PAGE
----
The Montclair State Entrepreneurship Meetup held a breakfast meeting Sept. 20, 2013, to bring entrepreneurs up-to-date on the latest crowdfunding information.
Organized by the Feliciano Center for Entrepreneurship at Montclair State University, the meetup is dedicated to providing entrepreneurs an opportunity to learn, connect and collaborate, and it often features subjects of interest to tech startups and investors.
[After this panel discussion took place, the SEC released proposed rules for Title III crowdfunding. Rules for Title II of the JOBS Act had just been approved and were scheduled to go into effect. That portion of the JOBS Act provided a way for startups to broadcast their offerings to everyone as long as the companies take money from accredited investors only, explained panelist Douglas Ellenoff of Ellenoff, Grossman & Schole, a Manhattan law firm.]
Zak Cassady-Dorion of Crowdfund Capital Advisors (New York), whose founders worked with Congress to frame the JOBS Act, was the keynote speaker on the panel and explained the origins of crowdfunding.
“Crowdfunding has been around for years,” he said. “In fact, the Statue of Liberty was [an early example of] crowdfunding.” In essence, it entails a large group of investors contributing a small amount of money to fund a project.
Online crowdfunding, a well-known example of which is Kickstarter, has been around for about 10 years. Cassady-Dorion said that at first he thought it was just a nice little idea. “But when I took a look, I saw that significant capital is flowing through these websites. By significant capital I mean millions of dollars a month. That is significant capital that people are essentially giving away,” he said, to make ideas they believe in come to fruition.
Cassady-Dorion noted that the idea for equity crowdfunding arose out of necessity. He and his partners — all successful serial entrepreneurs — had been trying to raise money in 2008 when capital dried up and entrepreneurs, even successful ones, could not find funds for projects.
Yet equity crowdfunding was illegal at the time. There was a cap on the amount of shareholders a company could have and a ban on general solicitation. Cassady-Dorion said he and his partners “sat down at …. the kitchen table and crafted the framework on how to legalize equity crowdfunding.” The partners then knocked on every congressperson’s door.
“We found that at a time when there were no jobs and capital was not flowing, if you come up with an actual solution, people will listen,” he said. The partners participated in congressional hearings, and after 400 days the framework, with modifications, was passed as law.
Cassady-Dorion believes the implementation of the JOBS Act will be a game changer for the American economy.
Daryl Bryant, a Montclair State graduate and president of Hudson Horizons (Saddle Brook), moderated a panel discussion following Cassady-Dorion’s talk. Bryant, who is also CEO of StartupValley, a crowdfunding portal, said, “Over the years at Hudson Horizons we’ve been able to see what makes startups successful. We’ve developed a passion for helping startups succeed.”
The panelists were quick to differentiate between Title II and Title III of the JOBS Act. Title III is what most startups have been waiting for. It will let them raise up to a million dollars from unaccredited investors, but only in an online environment — a portal or crowdfunding platform — regulated by the SEC. There will be caps on the amount individuals can invest.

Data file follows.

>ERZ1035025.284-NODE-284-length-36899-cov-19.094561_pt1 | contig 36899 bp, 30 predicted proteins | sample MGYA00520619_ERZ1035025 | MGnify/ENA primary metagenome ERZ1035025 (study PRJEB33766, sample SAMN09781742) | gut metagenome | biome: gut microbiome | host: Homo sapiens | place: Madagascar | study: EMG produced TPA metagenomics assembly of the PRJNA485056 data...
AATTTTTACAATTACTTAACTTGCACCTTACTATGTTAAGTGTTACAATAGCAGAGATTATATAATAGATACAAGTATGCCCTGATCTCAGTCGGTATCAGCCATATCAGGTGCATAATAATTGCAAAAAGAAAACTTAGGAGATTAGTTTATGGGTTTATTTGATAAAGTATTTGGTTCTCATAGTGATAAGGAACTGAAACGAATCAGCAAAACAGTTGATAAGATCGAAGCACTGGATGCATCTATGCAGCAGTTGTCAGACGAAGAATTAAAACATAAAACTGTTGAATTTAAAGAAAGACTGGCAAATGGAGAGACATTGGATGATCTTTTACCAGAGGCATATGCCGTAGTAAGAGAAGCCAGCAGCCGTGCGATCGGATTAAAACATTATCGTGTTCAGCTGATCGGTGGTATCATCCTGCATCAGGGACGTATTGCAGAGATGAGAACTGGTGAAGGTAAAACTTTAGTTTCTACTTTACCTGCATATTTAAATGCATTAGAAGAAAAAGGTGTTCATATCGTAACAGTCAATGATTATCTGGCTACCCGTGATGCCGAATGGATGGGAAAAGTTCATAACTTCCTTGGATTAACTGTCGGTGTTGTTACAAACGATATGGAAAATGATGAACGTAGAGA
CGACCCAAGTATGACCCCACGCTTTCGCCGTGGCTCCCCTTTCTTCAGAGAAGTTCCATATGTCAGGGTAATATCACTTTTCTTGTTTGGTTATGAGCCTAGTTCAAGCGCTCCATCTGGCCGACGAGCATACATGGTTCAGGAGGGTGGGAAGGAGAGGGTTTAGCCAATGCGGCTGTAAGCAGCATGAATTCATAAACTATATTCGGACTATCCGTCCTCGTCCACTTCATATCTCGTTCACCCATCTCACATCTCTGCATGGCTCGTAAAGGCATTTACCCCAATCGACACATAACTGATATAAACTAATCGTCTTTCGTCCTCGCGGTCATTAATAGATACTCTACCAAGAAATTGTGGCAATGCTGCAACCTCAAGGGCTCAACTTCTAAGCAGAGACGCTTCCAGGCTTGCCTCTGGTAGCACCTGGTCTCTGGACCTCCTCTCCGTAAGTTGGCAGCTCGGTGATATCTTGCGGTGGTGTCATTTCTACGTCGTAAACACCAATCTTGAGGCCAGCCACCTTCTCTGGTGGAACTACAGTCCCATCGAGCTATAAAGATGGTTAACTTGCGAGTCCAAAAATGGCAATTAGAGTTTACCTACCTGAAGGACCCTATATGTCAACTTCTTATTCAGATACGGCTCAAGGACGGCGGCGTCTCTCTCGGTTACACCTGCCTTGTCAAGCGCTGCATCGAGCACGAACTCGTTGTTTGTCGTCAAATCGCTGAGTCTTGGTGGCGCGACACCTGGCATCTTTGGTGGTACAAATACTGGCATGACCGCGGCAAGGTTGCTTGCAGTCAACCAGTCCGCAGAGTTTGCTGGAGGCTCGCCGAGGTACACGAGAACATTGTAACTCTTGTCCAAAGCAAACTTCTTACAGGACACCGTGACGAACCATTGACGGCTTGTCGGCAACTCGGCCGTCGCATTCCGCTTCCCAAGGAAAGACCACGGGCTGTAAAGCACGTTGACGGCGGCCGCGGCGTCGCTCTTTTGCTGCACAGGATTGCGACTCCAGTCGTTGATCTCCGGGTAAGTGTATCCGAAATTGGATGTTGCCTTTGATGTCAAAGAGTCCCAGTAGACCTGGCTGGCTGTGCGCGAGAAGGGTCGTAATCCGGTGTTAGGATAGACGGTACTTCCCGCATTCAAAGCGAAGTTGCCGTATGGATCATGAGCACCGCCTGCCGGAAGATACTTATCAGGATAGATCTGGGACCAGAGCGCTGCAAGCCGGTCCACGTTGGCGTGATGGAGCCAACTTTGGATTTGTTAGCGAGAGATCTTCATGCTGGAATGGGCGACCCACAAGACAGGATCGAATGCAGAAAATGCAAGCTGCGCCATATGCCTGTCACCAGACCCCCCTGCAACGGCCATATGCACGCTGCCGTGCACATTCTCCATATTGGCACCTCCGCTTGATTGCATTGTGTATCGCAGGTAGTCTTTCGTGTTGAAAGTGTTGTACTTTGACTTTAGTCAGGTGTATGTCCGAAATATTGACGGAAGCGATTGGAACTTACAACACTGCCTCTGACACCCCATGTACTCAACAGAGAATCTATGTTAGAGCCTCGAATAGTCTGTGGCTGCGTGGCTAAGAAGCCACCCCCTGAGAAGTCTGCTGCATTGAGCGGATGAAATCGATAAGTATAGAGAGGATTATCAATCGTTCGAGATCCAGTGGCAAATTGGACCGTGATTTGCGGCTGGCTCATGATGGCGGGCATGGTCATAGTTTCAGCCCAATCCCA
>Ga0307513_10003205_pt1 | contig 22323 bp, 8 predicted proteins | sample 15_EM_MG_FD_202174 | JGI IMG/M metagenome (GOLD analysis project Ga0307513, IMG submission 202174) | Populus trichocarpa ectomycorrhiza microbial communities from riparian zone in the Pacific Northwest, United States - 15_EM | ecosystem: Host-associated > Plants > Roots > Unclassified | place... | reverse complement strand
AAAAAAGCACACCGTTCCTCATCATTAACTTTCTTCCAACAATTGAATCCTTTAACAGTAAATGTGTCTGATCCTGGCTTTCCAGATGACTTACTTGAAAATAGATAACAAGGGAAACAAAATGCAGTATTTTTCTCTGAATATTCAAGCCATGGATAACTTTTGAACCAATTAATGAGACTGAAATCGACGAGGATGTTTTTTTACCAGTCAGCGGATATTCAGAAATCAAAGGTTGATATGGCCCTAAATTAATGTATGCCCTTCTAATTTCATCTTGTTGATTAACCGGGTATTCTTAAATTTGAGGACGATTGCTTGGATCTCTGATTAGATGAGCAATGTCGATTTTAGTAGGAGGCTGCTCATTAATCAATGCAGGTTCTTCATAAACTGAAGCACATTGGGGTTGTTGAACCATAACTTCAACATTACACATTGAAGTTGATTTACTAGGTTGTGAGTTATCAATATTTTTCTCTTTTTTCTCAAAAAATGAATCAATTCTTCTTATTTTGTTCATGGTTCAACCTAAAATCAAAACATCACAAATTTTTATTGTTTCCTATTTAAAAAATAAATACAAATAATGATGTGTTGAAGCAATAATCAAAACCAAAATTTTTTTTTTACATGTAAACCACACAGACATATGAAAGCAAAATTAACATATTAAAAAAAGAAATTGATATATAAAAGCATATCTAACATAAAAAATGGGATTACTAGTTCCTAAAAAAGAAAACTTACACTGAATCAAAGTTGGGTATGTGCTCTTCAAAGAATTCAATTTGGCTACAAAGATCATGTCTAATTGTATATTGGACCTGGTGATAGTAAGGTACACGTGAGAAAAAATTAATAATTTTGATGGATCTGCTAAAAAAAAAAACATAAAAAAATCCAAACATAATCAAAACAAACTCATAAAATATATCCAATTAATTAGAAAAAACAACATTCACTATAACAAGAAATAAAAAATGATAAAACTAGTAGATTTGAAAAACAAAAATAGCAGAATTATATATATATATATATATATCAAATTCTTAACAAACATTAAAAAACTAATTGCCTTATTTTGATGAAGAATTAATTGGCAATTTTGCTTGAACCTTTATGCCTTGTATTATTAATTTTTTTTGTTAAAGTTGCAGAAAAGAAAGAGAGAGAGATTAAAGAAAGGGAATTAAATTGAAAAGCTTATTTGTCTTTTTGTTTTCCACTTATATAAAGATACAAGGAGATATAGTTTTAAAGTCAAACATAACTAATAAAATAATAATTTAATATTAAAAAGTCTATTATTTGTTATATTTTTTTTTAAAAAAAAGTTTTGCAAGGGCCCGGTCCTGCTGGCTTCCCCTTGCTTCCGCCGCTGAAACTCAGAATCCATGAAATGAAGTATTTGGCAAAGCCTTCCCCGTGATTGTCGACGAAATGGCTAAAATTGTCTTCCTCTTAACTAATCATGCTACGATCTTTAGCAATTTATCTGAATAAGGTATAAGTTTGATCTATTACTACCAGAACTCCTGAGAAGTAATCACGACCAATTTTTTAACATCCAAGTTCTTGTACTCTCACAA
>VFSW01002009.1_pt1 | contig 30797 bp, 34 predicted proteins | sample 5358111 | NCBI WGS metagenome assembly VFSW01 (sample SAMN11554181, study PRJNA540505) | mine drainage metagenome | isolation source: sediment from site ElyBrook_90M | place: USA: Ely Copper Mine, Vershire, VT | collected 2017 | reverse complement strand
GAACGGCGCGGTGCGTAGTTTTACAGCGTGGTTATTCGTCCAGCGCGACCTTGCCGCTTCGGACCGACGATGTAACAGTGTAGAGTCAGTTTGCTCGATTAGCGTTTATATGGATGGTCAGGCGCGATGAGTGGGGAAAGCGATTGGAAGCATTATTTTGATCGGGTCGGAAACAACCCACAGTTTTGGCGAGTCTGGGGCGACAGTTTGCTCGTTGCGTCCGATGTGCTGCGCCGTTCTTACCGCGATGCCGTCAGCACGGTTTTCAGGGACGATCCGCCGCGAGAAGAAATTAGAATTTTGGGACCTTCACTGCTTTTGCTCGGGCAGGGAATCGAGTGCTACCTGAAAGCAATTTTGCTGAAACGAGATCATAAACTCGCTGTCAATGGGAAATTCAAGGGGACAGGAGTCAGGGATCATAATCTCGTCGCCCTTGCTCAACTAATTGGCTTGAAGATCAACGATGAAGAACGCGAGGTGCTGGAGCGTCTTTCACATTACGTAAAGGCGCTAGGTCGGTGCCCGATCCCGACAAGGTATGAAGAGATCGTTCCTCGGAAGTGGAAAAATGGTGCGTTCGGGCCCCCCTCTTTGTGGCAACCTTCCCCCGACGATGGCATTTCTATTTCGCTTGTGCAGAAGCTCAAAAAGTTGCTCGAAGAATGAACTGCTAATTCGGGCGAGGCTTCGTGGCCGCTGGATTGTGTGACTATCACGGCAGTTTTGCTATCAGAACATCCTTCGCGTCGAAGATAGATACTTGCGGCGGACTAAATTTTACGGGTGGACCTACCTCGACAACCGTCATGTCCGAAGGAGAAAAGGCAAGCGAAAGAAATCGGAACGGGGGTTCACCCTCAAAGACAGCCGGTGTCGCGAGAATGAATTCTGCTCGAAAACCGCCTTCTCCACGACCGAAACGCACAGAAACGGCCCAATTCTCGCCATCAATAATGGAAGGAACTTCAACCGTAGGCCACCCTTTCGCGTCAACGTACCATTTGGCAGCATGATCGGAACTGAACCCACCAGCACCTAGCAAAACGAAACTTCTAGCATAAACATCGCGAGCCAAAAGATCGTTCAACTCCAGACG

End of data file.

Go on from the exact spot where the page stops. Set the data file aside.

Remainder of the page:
As Douglas Ellenoff pointed out, the portal can market itself as a place where individuals can go to see interesting deal flow, but they may not market individual deals. That means only investors interested in seeking a specific deal will go to that funding platform. They will have to register and become educated, which he deemed an improvement to the process.
Ellenoff added that he is nervous about the implementation of crowdfunding: “Federal and state regulators are watching what will happen very carefully. What you think is a general solicitation may be still subject to antifraud laws. You may not hype your offering. Luckily, in the Twitter environment you are limited to the number of characters you can use. What you should probably do is direct people to a more involved offering.”
Some of the panelists pointed out that pitch competitions and similar activities could be considered general solicitation under some rules, and they advised startup CEOs to beware of such activities until better guidance is available.
Jonathan Sandlund, whose site the CrowdCafe follows the implementation of crowdfunding all over the world, noted that some companies are making deals today and accepting funds from accredited investors. CircleUp, FundersClub and AngelList are all online crowdfunding portals.
Ellenoff said the disclosures on crowdfunding platforms are often better than those people receive when they invest through normal private placements.
Kim Wales of Wales Capital (New York) said entrepreneurs must shine a light on their activities by posting to the Internet and providing the SEC business plans and other information aimed at shutting down fraud. For example, depending on how much money you are raising, the company’s CFO and CEO may have to certify the financial statements, she said.
Other panelists said everyone will be able to see the valuations, and people will be expected to challenge the business model in the open. They thought that would make investors better informed than they are today. Entrepreneurs will have to account for how they use the money raised, which may make pivoting more difficult, suggested one audience member.
A final piece of advice from the panel: entrepreneurs should ensure that trademarks and patents are registered before the company goes out to crowdfund, so the firm is protected before everything is made public on the portal.